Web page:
So they get a marble when the share and are playing nicely, Solving problems together with out interfearing from parents. They get marbles for being nice and kind to each other. Can you tell they struggle with there relationship. It has really helped we are seeing a lot more cooperating, sharing, and playing well together.

All this to say that Kelly's ideas are cool and you can expand them to other areas.

TriciaMR
Posts: 998
Joined: Thu Sep 20, 2007 11:43 am

Incentives

Unread post by TriciaMR » Mon Aug 17, 2009 12:53 pm

Margaret Schrock wrote:I have some unmotivated children when it comes to math and English. Or anything involved with writing. Partly it's because my second and fourth grade boys do have a hard time with writing and reading but they are doing the bare minimum.

I'm not sure how to come up with incentives-like 100's charts or grading to put some oomph into sticking to the assignment without prodding. Any suggestions for incentives?
Hmmm. How about earning tickets. If they write x many sentences, then they earn a ticket. When they earn however many you designate, then they get 15 minutes of computer/T.V., or a trip to DQ, or date night with mom. I would add the stipulation that they have to do it with a good attitude, and be their neatest writing.

15 tickets - 15 minutes of computer/TV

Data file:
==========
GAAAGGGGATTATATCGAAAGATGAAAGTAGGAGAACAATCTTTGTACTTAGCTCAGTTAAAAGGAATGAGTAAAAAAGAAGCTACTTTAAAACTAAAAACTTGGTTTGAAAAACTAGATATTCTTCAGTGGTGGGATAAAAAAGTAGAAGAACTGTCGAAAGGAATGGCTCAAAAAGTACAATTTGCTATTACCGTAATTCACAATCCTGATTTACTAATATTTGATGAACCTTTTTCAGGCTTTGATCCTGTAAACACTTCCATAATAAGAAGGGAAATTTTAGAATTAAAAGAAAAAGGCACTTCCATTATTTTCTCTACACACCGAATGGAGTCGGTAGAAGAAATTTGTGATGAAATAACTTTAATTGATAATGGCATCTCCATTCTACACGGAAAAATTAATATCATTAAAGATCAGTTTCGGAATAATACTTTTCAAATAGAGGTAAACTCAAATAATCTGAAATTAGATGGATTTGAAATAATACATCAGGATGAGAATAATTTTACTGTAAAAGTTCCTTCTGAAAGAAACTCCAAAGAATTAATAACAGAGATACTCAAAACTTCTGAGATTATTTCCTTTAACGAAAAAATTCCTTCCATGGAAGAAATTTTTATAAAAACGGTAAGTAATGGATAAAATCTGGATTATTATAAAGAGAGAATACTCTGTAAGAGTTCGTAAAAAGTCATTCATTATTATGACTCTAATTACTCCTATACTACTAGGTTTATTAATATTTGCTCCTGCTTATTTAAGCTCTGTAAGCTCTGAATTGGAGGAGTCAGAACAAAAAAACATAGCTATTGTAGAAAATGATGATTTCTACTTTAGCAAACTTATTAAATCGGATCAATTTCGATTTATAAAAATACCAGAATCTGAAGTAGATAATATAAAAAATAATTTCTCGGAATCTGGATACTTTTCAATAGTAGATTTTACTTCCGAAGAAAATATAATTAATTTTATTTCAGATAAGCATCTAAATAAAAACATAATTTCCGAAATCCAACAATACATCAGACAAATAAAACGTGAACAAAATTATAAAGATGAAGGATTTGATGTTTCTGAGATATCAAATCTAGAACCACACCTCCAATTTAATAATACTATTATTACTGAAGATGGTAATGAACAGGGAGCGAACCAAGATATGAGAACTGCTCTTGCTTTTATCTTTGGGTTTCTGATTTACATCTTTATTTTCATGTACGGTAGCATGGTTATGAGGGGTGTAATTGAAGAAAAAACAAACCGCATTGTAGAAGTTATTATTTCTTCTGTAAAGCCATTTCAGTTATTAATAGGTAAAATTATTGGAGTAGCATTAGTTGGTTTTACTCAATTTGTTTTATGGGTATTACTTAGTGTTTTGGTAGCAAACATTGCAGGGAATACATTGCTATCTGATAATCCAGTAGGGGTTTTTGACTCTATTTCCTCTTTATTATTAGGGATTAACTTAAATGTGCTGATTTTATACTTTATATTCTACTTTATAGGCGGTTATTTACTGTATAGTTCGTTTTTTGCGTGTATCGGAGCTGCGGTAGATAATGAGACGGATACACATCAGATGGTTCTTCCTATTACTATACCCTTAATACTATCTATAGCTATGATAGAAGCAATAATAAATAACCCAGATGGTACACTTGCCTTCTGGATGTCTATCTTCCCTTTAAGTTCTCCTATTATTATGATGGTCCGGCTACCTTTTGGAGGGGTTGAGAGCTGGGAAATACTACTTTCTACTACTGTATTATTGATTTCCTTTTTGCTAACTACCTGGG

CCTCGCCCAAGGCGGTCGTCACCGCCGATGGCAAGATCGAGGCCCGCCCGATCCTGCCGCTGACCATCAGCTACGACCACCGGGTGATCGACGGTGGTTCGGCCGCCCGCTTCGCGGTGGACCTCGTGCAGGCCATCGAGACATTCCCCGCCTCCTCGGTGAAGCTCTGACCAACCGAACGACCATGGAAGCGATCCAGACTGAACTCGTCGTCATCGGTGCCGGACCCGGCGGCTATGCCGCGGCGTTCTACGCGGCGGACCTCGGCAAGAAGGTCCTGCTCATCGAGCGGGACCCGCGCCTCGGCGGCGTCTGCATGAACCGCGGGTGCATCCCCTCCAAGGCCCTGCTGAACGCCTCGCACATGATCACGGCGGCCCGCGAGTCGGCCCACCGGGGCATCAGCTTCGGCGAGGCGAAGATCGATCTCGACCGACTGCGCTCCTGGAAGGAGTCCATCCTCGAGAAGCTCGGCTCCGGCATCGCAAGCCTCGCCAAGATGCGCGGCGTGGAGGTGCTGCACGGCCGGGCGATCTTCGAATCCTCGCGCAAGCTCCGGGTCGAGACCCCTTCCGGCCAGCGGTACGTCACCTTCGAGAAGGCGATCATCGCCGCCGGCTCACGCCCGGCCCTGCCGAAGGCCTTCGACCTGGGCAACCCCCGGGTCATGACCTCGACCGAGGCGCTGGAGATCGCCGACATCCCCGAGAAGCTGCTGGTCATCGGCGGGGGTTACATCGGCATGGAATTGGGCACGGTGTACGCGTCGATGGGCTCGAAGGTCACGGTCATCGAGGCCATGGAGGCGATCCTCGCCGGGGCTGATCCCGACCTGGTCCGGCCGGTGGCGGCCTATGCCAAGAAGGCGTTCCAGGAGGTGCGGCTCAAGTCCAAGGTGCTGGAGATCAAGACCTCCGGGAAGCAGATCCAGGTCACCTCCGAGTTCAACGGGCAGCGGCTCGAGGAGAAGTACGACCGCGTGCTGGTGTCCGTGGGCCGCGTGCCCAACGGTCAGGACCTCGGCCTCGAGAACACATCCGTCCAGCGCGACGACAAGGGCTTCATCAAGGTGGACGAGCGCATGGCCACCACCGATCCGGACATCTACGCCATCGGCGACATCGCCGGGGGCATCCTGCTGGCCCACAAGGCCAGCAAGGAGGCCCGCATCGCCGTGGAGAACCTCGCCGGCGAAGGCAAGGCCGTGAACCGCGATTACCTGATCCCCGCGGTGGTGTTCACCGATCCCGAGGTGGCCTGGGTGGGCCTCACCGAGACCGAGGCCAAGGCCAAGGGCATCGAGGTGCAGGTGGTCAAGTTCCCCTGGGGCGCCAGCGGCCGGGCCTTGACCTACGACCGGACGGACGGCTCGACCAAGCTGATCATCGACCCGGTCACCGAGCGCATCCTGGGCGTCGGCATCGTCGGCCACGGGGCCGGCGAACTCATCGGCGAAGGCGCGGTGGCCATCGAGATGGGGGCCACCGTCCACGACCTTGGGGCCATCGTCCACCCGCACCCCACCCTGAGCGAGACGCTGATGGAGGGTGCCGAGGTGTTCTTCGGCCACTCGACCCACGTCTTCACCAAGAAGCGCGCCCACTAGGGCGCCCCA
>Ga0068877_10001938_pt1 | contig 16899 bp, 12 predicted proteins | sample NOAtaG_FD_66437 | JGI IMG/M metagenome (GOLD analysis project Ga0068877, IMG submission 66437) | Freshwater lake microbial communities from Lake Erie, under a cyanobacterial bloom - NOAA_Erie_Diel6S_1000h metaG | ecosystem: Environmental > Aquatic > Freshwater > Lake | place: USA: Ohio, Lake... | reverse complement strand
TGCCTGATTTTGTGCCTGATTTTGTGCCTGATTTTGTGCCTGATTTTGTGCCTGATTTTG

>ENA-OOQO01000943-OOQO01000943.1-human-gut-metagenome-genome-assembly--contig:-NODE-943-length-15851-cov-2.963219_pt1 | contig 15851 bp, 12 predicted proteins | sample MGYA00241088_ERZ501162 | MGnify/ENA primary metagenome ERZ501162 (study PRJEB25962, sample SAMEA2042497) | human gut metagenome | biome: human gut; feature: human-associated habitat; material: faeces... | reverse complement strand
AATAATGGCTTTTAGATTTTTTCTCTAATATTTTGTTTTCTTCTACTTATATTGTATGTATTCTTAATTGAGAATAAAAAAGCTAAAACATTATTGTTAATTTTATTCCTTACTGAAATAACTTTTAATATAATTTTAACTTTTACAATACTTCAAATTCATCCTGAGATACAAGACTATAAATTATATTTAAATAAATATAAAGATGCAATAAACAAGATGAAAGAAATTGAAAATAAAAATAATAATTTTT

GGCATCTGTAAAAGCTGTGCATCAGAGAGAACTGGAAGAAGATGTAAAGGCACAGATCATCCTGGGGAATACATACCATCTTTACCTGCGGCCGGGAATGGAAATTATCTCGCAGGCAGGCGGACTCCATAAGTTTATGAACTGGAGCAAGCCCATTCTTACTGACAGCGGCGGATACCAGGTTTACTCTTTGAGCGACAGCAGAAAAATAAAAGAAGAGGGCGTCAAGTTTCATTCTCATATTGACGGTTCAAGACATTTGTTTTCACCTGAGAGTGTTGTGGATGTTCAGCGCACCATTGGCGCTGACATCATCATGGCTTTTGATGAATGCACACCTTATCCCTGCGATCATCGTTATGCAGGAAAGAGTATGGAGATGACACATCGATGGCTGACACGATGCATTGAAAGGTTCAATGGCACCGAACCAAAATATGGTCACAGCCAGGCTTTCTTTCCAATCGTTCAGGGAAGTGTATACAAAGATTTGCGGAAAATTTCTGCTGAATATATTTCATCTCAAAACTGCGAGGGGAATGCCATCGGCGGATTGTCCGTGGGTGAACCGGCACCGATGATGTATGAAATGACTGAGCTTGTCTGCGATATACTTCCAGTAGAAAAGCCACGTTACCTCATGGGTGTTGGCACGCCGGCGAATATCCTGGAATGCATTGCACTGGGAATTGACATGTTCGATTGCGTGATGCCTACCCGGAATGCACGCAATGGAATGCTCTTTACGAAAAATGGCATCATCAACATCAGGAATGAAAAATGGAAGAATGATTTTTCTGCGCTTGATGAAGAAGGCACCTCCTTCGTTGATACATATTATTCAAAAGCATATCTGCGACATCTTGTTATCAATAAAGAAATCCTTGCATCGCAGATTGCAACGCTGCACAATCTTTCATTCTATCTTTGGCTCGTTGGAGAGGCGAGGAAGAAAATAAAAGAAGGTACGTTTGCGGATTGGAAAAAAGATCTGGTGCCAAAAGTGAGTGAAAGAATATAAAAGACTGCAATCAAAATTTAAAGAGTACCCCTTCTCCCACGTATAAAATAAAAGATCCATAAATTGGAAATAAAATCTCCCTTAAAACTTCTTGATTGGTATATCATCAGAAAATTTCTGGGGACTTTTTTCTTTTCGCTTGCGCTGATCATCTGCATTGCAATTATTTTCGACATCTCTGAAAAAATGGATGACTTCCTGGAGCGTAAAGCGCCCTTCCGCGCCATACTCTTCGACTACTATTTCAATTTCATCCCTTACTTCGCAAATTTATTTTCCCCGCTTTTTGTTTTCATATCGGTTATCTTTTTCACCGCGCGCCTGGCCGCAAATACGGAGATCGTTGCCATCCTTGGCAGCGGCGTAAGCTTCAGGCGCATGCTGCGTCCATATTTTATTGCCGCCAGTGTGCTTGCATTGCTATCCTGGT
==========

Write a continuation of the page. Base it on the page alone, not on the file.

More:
30 tickets - Trip to DQ
45 tickets - blah blah blah
...
...
95 tickets - buy a Mom/Dad approved CD from the Christian book store.

You'd have to think of things that would motivate them. If they want something "big" then they have to earn it.

I have a friend that does this with some of her kids.

-Trish
Trish - Wife to Phil, Mom to Toni(18), Charlie(14), and Trent(14)
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scmlg
Posts: 35
Joined: Sat Sep 30, 2006 11:24 am

Re: Incentives

Unread post by scmlg » Tue Aug 18, 2009 3:00 pm

Last year I made up an "attitude chart". Nothing has worked better.

Instead of taking items away, they earned their privileges. I set it up with 20 squares... (5x4) for the school days. 5 stickers earned them something... Their DS's, computer time, friends over, Wii time, and so forth. You think of their treasured possessions. The last row was the Wii for them, most precious. It took them a month to earn everything back, but then if they had a bad attitude day I took off stickers... so it actually took them longer. When they finally earned it all back, they could lose it by the removal of stickers again.

Hope that's not too complicated. It worked very well, because if there was grumbling and complaining, lost temper, rolling of the eyes, I didn't have to lose my cool, I just walked up and took a sticker off. They got the point quickly. On the top of my chart I even had some clip art representing good attitude vs bad attitude. Turned out great.

Hope that helps.
Mom to 3 boys. Curtis, 11, Kyle, 9.5, Colton 3 years old. Live in Amish Country, Ohio.

Finished Adventures
Finished ECC
Finished CtoG
Working on R to R and a bit of preschool time

Julie in MN
Posts: 2925
Joined: Mon Jun 28, 2004 3:44 pm
Location: Minnesota